Paper Petrol

Cranky rants and gilded spurns

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Book Review: My Year of Rest and Relaxation

In idle moments I return to an internal conversation in which I consider the impact of September 11 on American cinema. Those before, particularly those immediately before, rest on the assumption that the only problems left were in our own head. Movies like Momento, Being John Malkovich and the Matrix mark a time where the most fallible structure was not the deep state, rising dictatorships or global terrorism but our own psyche. It seems quaint now to look back on this cultural moment of post-modern malaise, a time when history had ended before being jump-started again the instant American Airlines Flight 11 collided into the North Tower of the World Trade Centre.

In her novel My Year of Rest and Relaxation author Ottessa Moshfegh locates this epoch and conjures it up in a masterful satire embedded deep within that flawed, naive and pathologically self-obsessed world. We follow her...

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It’s time for Sam Harris to Clean House


Let me begin by saying that I’m a Sam Harris fan. I think he’s a sensible centre we desperately need in a time when we’re at a risk of being torn asunder by the titanic longitudinal forces of the left and the right. His injection of relentless rationalism serves as ballast to our increasingly “I just feel that…” culture in which emotions trump reason. His strident anti-partisan stance on issues and his tendency to take nothing at face value should earn him the title of warrior of reason.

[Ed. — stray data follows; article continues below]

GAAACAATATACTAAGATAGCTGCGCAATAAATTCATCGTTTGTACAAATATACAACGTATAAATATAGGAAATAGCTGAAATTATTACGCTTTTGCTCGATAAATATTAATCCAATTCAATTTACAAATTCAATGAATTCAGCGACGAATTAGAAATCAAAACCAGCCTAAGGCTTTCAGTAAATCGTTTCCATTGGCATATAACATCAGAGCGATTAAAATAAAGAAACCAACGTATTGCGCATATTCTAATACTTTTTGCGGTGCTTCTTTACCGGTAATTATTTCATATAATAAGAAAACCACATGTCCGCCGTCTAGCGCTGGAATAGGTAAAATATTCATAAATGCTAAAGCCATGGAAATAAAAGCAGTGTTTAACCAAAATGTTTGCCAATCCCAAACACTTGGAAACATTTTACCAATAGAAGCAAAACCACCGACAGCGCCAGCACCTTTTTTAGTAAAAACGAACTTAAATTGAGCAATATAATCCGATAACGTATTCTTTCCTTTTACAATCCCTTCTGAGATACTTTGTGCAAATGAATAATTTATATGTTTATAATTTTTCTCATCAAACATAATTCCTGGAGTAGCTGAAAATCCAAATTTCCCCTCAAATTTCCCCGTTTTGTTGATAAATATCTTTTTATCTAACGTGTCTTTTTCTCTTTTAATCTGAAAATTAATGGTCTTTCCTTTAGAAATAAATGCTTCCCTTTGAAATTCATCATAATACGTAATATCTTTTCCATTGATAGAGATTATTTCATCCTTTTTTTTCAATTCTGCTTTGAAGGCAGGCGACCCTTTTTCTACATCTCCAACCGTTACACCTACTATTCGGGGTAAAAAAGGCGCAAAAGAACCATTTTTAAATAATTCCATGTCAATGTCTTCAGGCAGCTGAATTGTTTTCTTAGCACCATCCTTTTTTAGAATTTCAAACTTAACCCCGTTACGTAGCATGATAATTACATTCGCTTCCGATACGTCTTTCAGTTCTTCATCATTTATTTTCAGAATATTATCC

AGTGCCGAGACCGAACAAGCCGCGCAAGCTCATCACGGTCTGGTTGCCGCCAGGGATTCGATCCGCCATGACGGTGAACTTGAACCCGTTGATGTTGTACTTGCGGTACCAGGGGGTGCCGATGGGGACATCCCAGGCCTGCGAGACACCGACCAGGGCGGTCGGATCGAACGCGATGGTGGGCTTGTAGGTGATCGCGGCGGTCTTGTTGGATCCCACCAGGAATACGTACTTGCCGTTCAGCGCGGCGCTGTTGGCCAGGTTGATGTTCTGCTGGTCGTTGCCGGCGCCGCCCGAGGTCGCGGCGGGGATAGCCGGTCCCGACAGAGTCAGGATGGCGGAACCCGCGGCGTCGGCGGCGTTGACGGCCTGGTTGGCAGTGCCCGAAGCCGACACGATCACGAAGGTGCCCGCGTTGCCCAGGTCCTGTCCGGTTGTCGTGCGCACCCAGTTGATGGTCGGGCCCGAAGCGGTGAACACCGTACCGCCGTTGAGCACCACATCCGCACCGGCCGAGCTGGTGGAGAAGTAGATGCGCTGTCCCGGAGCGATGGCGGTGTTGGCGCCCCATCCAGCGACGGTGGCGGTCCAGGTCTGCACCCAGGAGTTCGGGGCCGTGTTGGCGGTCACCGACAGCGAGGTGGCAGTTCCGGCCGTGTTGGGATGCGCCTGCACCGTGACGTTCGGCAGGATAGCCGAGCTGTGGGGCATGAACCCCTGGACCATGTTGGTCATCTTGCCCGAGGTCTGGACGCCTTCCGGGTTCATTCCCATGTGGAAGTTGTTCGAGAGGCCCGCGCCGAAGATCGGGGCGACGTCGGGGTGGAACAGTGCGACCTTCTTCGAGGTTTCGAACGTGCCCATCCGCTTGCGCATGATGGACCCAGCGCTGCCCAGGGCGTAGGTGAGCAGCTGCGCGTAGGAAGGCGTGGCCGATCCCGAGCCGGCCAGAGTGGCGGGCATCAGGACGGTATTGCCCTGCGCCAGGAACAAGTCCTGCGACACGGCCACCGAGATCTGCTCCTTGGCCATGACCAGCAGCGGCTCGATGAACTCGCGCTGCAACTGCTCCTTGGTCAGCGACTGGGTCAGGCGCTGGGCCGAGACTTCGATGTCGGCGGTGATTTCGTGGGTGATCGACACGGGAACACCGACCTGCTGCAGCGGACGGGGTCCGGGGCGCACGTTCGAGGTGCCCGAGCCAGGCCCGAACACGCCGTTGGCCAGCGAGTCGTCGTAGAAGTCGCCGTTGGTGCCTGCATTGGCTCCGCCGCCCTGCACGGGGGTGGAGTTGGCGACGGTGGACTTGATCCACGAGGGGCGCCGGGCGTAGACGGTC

Yet a quick survey of his Sam Harris & The Future of Reason facebook page shows that the most vocal of his fan base are far from rational actors. Instead post after post contain the most the heinous conspiracy nutterism inclined to label anything from climate change to gun debate as a globalist conspiracy.

Every corner of the internet has a troll infestation to varying degrees but within Sam Harris’...

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Book Review: House of Leaves

house of leaves1.jpeg

I had gone far far out on a limb by recommending House of Leaves for my book club. It had been in my queue since I had heard about it on Bret Easton Ellis’ podcast. For those unfamiliar with this podcast, the author of American Psycho whinges to different guests about the decline of cinema: how nobody goes to the movies, how films are made for iPads and how PC culture has made Hollywood into a moral safe space unwilling to take artistic risks. True perhaps but it would be better if he stopped pushing this agenda on guests.